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Iranian Oil Production Could Be About To Plunge

Nick Cunningham

The European Union has vowed to maintain the Iran nuclear deal despite the U.S. decision to exit, and Brussels has pushed back against Washington’s attempts to penalize European companies from doing business with Iran. However, the early evidence suggests that the EU is struggling to keep the deal alive, as European companies have already begun cutting business ties with the Islamic Republic.

It has only been a few weeks since the Trump administration announced its withdrawal from the Iran nuclear deal, and we are still several months away from the deadline for when sanctions begin to bite. However, the U.S. Treasury has advised businesses to begin unwinding their business in Iran immediately, and there are more than a few examples that suggest international companies are heeding that advice (or threat).

According to the Wall Street Journal, a series of American companies that had been doing business with Iran under a technical loophole are now ending their ties, a list that includes Honeywell International Inc., Dover Corp. and General Electric. The announcement from GE was one of the more notable decisions, since the U.S. conglomerate was selling oil and natural gas equipment to Iran. GE’s foreign subsidiaries had plans for as much as $150 million worth of business, but is now pulling the plug entirely. Meanwhile, airplane manufacturer Boeing is set to miss out on some $20 billion in sales to Iran.

The WSJ says an estimated 17 American companies began commercial activity with Iran after the nuclear deal went into effect in early 2016.

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Still, the exit of European firms is even more significant, not least because European firms had larger plans for Iran than their American counterparts following the signing of the nuclear deal. Total SA is at the top of the list. The French oil giant had a $1 billion deal to develop the latest phase of the South Pars natural gas field, a project it ran with China’s CNPC. Total was the only major western oil company to ink a deal with Iran since the lifting of sanctions more than two years ago. Total is going to hand off its stake in the gas project to CNPC and pull out of Iran.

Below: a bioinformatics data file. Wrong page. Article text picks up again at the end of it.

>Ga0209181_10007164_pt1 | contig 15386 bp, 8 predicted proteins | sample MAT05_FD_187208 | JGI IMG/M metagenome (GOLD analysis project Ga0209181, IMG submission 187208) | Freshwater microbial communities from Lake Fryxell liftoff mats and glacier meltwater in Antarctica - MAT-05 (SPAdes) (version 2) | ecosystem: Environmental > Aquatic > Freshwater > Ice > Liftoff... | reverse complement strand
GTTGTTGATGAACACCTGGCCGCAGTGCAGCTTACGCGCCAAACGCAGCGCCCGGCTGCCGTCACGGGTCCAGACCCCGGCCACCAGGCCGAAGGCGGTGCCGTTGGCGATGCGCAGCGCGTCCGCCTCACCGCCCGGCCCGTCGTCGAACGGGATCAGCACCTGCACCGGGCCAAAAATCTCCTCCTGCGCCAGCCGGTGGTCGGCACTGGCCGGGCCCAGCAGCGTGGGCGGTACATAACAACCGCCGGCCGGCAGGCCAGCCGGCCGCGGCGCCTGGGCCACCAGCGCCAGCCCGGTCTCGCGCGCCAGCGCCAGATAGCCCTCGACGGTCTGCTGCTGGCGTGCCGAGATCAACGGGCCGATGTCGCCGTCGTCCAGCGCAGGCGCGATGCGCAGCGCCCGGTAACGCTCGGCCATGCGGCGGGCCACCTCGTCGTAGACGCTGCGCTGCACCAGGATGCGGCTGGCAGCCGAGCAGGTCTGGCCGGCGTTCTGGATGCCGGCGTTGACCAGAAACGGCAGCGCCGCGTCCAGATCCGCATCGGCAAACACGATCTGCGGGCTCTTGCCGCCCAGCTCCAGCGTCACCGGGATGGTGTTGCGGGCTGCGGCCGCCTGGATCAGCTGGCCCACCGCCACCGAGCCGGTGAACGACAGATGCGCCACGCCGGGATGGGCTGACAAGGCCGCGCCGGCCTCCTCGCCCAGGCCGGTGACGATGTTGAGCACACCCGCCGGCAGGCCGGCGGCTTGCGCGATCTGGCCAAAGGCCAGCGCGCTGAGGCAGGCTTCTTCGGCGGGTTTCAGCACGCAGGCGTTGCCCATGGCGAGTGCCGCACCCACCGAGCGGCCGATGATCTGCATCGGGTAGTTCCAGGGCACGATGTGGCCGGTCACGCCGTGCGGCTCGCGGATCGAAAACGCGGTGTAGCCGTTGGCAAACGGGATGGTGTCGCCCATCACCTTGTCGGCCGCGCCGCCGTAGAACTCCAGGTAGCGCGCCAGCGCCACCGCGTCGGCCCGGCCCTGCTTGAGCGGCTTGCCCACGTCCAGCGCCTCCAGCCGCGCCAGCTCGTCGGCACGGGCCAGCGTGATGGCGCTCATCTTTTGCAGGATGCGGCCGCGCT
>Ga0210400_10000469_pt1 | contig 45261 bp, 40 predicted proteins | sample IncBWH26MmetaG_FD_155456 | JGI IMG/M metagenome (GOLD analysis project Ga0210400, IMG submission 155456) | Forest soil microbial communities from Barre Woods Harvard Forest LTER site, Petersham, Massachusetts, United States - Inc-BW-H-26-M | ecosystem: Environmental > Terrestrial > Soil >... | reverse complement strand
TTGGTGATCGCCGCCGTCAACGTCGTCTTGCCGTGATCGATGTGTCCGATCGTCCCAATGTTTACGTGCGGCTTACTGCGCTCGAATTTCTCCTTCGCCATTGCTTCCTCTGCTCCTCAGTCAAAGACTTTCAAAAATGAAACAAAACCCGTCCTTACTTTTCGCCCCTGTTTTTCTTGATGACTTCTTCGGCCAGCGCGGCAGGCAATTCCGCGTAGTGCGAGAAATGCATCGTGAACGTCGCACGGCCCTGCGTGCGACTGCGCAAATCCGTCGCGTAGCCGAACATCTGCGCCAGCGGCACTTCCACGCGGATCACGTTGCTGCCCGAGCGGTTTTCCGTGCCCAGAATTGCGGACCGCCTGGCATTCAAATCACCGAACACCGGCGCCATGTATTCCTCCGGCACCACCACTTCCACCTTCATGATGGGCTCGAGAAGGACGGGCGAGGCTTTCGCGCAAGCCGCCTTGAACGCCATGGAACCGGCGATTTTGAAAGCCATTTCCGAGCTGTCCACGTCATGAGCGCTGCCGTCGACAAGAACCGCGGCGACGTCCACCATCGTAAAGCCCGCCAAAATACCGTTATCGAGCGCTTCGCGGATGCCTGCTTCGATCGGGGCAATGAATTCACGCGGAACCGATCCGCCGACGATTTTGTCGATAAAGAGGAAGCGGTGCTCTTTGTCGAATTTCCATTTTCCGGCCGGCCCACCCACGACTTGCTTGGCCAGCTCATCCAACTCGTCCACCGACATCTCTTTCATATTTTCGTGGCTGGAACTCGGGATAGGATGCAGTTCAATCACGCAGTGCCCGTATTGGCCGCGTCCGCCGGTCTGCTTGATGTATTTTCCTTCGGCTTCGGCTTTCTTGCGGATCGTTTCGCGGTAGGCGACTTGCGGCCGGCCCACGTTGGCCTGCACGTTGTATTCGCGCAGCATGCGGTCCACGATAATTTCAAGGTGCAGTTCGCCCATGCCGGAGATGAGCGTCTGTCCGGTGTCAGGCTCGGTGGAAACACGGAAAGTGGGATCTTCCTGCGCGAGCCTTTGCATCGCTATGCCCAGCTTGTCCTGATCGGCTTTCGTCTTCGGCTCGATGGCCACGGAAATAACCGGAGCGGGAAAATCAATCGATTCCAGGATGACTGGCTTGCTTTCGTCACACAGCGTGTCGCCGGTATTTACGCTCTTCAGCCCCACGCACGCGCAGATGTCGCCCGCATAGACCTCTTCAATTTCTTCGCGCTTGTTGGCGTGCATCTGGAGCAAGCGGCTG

While the cancellation of promised investment in Iran is painful, a more significant impact will be how U.S. sanctions affect oil production and exports. Already, there are signs that here, too, the Trump administration is having an impact.

The shipping giant A.P. Moller-Maersk said it would no longer ship Iranian oil on its fleet. “With the sanctions the Americans are to impose, you can’t do business in Iran if you also have business in the U.S., and we have that on a large scale,” Maersk CEO Soren Skou said in a statement in May.

One of the more surprising announcements came from Reliance Industries, an Indian oil and gas company, which said it would no longer import Iranian oil. India is a large growth market for oil and also a crucial market for Iran.

European refiners are also winding down purchases of Iranian crude, despite assurances of support from the European Union. As insurance, shipping and financial giants cut ties with Iran, buying oil is becoming more and more difficult. “We cannot defy the United States,” a senior source at Italy’s Saras, which operates a 300,000-bpd refinery in Sardinia, told Reuters. “It is not clear yet what the U.S. administration can do but in practice we can get into trouble.”

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Sources told Reuters that Total, Eni, Spain’s Repsol and Cepsa, and Greece’s Hellenic Petroleum are all reducing or ceasing oil purchases from Iran. As Reuters notes, these companies account for most of Europe’s refining capacity.

The exodus of international business is leading to rising frustration in Iran. This week, Iran said that it would ramp up work on its nuclear program if the EU is unable to offer enough security to ensure European companies can continue to operate in Iran. To be sure, Iran’s nuclear plans would remain within the limits of the international accord, but the comments are a signal that the Islamic Republic might ultimately lose patience with the constraints of the nuclear deal now that the benefits are rapidly evaporating.

The estimates for how much Iranian oil U.S. sanctions will impact ranges, perhaps as little as a few hundred thousand barrels per day, or maybe as much as 1 million barrels per day. At first blush, the vow from the EU to continue with the nuclear deal immediately after President Trump announced his withdrawal seemed to offer reassurance that any disruptions would be minimal.

But the mass flight of top American and European companies, and the early signs of a significant decline in purchases from refiners around the world, plus the difficulty in finding shipping and insurance, all suggests that the supply disruptions could potentially be at the higher end.

By Nick Cunningham of Oilprice.com

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